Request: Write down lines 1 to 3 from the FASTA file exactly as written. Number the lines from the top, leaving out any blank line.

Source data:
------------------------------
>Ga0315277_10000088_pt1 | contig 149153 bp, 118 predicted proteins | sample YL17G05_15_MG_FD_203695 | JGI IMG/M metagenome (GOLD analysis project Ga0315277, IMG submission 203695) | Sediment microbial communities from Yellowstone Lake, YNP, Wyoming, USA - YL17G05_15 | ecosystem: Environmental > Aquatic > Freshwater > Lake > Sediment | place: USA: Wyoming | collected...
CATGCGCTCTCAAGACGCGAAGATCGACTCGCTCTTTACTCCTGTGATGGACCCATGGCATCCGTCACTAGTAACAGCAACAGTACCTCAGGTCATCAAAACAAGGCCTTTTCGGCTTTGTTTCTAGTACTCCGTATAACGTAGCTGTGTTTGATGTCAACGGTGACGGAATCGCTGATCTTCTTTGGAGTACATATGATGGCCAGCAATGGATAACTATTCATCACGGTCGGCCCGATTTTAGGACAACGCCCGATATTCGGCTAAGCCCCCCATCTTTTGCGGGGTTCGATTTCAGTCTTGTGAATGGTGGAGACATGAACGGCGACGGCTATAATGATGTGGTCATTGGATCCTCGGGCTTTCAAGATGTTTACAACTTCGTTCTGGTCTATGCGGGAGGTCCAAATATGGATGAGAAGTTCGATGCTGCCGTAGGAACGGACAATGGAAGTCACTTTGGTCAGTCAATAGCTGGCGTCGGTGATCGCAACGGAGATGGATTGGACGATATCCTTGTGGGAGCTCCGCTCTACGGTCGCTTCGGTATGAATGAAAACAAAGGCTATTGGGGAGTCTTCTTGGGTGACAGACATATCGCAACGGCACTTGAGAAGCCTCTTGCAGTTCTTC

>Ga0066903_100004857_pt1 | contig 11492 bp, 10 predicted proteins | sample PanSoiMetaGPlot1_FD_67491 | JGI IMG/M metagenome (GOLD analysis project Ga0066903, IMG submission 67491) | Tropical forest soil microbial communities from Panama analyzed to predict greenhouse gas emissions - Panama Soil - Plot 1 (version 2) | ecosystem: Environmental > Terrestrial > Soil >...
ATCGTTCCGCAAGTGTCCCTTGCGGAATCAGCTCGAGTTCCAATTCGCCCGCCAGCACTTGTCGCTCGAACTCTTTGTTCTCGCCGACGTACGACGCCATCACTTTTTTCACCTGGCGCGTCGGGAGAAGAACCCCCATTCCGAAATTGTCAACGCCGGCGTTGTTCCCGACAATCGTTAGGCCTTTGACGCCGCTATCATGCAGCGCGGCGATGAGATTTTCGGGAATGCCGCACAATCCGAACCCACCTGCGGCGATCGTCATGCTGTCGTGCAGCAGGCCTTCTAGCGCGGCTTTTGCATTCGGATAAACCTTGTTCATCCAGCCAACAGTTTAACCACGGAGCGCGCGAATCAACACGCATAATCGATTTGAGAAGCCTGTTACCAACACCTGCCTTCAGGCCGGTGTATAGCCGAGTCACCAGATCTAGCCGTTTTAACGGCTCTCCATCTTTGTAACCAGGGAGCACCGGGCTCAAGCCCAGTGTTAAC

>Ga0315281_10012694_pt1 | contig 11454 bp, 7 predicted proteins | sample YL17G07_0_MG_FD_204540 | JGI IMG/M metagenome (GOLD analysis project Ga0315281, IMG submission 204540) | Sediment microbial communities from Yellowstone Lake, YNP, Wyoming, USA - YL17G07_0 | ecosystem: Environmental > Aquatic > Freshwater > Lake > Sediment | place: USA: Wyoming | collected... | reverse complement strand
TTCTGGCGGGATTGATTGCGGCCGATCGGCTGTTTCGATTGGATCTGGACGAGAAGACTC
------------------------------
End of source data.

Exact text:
>Ga0315277_10000088_pt1 | contig 149153 bp, 118 predicted proteins | sample YL17G05_15_MG_FD_203695 | JGI IMG/M metagenome (GOLD analysis project Ga0315277, IMG submission 203695) | Sediment microbial communities from Yellowstone Lake, YNP, Wyoming, USA - YL17G05_15 | ecosystem: Environmental > Aquatic > Freshwater > Lake > Sediment | place: USA: Wyoming | collected...
CATGCGCTCTCAAGACGCGAAGATCGACTCGCTCTTTACTCCTGTGATGGACCCATGGCATCCGTCACTAGTAACAGCAACAGTACCTCAGGTCATCAAAACAAGGCCTTTTCGGCTTTGTTTCTAGTACTCCGTATAACGTAGCTGTGTTTGATGTCAACGGTGACGGAATCGCTGATCTTCTTTGGAGTACATATGATGGCCAGCAATGGATAACTATTCATCACGGTCGGCCCGATTTTAGGACAACGCCCGATATTCGGCTAAGCCCCCCATCTTTTGCGGGGTTCGATTTCAGTCTTGTGAATGGTGGAGACATGAACGGCGACGGCTATAATGATGTGGTCATTGGATCCTCGGGCTTTCAAGATGTTTACAACTTCGTTCTGGTCTATGCGGGAGGTCCAAATATGGATGAGAAGTTCGATGCTGCCGTAGGAACGGACAATGGAAGTCACTTTGGTCAGTCAATAGCTGGCGTCGGTGATCGCAACGGAGATGGATTGGACGATATCCTTGTGGGAGCTCCGCTCTACGGTCGCTTCGGTATGAATGAAAACAAAGGCTATTGGGGAGTCTTCTTGGGTGACAGACATATCGCAACGGCACTTGAGAAGCCTCTTGCAGTTCTTC

>Ga0066903_100004857_pt1 | contig 11492 bp, 10 predicted proteins | sample PanSoiMetaGPlot1_FD_67491 | JGI IMG/M metagenome (GOLD analysis project Ga0066903, IMG submission 67491) | Tropical forest soil microbial communities from Panama analyzed to predict greenhouse gas emissions - Panama Soil - Plot 1 (version 2) | ecosystem: Environmental > Terrestrial > Soil >...